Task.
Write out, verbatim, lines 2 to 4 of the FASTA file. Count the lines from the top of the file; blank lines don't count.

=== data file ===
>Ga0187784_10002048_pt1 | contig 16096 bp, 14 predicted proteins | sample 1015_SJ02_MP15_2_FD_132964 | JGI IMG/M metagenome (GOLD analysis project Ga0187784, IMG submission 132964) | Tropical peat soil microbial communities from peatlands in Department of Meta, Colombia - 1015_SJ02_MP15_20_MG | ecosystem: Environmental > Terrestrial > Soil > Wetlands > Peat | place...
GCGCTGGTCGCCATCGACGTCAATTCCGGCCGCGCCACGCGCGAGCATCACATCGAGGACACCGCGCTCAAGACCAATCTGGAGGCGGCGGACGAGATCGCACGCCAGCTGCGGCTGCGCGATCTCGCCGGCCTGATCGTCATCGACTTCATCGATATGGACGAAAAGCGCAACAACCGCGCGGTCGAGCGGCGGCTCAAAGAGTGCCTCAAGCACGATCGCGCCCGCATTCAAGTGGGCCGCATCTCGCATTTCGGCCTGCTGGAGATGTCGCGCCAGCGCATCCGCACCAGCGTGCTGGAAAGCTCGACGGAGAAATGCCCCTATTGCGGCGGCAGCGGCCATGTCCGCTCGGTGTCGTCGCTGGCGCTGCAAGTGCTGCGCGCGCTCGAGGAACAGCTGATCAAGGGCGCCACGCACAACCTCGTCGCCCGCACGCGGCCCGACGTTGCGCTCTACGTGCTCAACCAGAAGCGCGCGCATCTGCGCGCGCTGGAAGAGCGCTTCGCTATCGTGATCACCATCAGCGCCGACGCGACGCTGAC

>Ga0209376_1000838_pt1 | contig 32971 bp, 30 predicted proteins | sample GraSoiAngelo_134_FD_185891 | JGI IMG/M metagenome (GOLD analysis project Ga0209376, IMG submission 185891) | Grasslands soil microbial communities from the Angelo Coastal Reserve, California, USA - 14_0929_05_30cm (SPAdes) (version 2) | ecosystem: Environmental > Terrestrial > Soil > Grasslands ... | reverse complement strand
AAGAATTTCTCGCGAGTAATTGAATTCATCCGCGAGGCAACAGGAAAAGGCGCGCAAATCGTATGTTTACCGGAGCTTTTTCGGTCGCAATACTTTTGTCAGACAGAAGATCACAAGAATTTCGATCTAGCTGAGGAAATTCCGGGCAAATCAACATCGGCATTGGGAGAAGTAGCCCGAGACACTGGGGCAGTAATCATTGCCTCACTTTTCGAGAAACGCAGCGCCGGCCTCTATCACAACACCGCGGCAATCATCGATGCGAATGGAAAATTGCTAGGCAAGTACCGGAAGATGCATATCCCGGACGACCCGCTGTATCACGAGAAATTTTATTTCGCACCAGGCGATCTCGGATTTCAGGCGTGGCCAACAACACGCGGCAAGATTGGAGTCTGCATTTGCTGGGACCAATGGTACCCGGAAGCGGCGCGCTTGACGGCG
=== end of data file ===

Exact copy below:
GCGCTGGTCGCCATCGACGTCAATTCCGGCCGCGCCACGCGCGAGCATCACATCGAGGACACCGCGCTCAAGACCAATCTGGAGGCGGCGGACGAGATCGCACGCCAGCTGCGGCTGCGCGATCTCGCCGGCCTGATCGTCATCGACTTCATCGATATGGACGAAAAGCGCAACAACCGCGCGGTCGAGCGGCGGCTCAAAGAGTGCCTCAAGCACGATCGCGCCCGCATTCAAGTGGGCCGCATCTCGCATTTCGGCCTGCTGGAGATGTCGCGCCAGCGCATCCGCACCAGCGTGCTGGAAAGCTCGACGGAGAAATGCCCCTATTGCGGCGGCAGCGGCCATGTCCGCTCGGTGTCGTCGCTGGCGCTGCAAGTGCTGCGCGCGCTCGAGGAACAGCTGATCAAGGGCGCCACGCACAACCTCGTCGCCCGCACGCGGCCCGACGTTGCGCTCTACGTGCTCAACCAGAAGCGCGCGCATCTGCGCGCGCTGGAAGAGCGCTTCGCTATCGTGATCACCATCAGCGCCGACGCGACGCTGAC

>Ga0209376_1000838_pt1 | contig 32971 bp, 30 predicted proteins | sample GraSoiAngelo_134_FD_185891 | JGI IMG/M metagenome (GOLD analysis project Ga0209376, IMG submission 185891) | Grasslands soil microbial communities from the Angelo Coastal Reserve, California, USA - 14_0929_05_30cm (SPAdes) (version 2) | ecosystem: Environmental > Terrestrial > Soil > Grasslands ... | reverse complement strand
AAGAATTTCTCGCGAGTAATTGAATTCATCCGCGAGGCAACAGGAAAAGGCGCGCAAATCGTATGTTTACCGGAGCTTTTTCGGTCGCAATACTTTTGTCAGACAGAAGATCACAAGAATTTCGATCTAGCTGAGGAAATTCCGGGCAAATCAACATCGGCATTGGGAGAAGTAGCCCGAGACACTGGGGCAGTAATCATTGCCTCACTTTTCGAGAAACGCAGCGCCGGCCTCTATCACAACACCGCGGCAATCATCGATGCGAATGGAAAATTGCTAGGCAAGTACCGGAAGATGCATATCCCGGACGACCCGCTGTATCACGAGAAATTTTATTTCGCACCAGGCGATCTCGGATTTCAGGCGTGGCCAACAACACGCGGCAAGATTGGAGTCTGCATTTGCTGGGACCAATGGTACCCGGAAGCGGCGCGCTTGACGGCG